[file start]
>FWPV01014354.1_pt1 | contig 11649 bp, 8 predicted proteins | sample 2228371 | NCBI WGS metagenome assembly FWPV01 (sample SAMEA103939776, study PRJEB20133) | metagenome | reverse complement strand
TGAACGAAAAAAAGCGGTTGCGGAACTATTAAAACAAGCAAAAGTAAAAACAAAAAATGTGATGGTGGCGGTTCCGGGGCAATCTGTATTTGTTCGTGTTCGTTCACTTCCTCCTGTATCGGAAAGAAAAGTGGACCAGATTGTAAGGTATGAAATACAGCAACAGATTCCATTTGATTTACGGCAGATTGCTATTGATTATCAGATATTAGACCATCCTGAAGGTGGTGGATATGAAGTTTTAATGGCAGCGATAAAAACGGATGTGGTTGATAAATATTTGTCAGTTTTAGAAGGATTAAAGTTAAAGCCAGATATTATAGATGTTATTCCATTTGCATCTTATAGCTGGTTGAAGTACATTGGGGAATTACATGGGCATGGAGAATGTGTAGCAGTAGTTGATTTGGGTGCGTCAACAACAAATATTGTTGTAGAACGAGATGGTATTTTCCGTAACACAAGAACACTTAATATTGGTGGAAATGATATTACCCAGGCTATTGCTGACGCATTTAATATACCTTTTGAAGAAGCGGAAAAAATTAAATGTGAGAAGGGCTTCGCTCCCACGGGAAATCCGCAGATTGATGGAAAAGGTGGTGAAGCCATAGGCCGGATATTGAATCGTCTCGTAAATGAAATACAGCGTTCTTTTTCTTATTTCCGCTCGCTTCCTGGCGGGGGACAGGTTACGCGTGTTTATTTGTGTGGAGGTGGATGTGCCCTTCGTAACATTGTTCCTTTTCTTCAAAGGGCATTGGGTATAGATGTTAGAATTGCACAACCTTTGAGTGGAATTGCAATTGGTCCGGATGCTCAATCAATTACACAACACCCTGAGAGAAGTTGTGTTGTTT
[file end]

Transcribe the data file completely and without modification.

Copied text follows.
>FWPV01014354.1_pt1 | contig 11649 bp, 8 predicted proteins | sample 2228371 | NCBI WGS metagenome assembly FWPV01 (sample SAMEA103939776, study PRJEB20133) | metagenome | reverse complement strand
TGAACGAAAAAAAGCGGTTGCGGAACTATTAAAACAAGCAAAAGTAAAAACAAAAAATGTGATGGTGGCGGTTCCGGGGCAATCTGTATTTGTTCGTGTTCGTTCACTTCCTCCTGTATCGGAAAGAAAAGTGGACCAGATTGTAAGGTATGAAATACAGCAACAGATTCCATTTGATTTACGGCAGATTGCTATTGATTATCAGATATTAGACCATCCTGAAGGTGGTGGATATGAAGTTTTAATGGCAGCGATAAAAACGGATGTGGTTGATAAATATTTGTCAGTTTTAGAAGGATTAAAGTTAAAGCCAGATATTATAGATGTTATTCCATTTGCATCTTATAGCTGGTTGAAGTACATTGGGGAATTACATGGGCATGGAGAATGTGTAGCAGTAGTTGATTTGGGTGCGTCAACAACAAATATTGTTGTAGAACGAGATGGTATTTTCCGTAACACAAGAACACTTAATATTGGTGGAAATGATATTACCCAGGCTATTGCTGACGCATTTAATATACCTTTTGAAGAAGCGGAAAAAATTAAATGTGAGAAGGGCTTCGCTCCCACGGGAAATCCGCAGATTGATGGAAAAGGTGGTGAAGCCATAGGCCGGATATTGAATCGTCTCGTAAATGAAATACAGCGTTCTTTTTCTTATTTCCGCTCGCTTCCTGGCGGGGGACAGGTTACGCGTGTTTATTTGTGTGGAGGTGGATGTGCCCTTCGTAACATTGTTCCTTTTCTTCAAAGGGCATTGGGTATAGATGTTAGAATTGCACAACCTTTGAGTGGAATTGCAATTGGTCCGGATGCTCAATCAATTACACAACACCCTGAGAGAAGTTGTGTTGTTT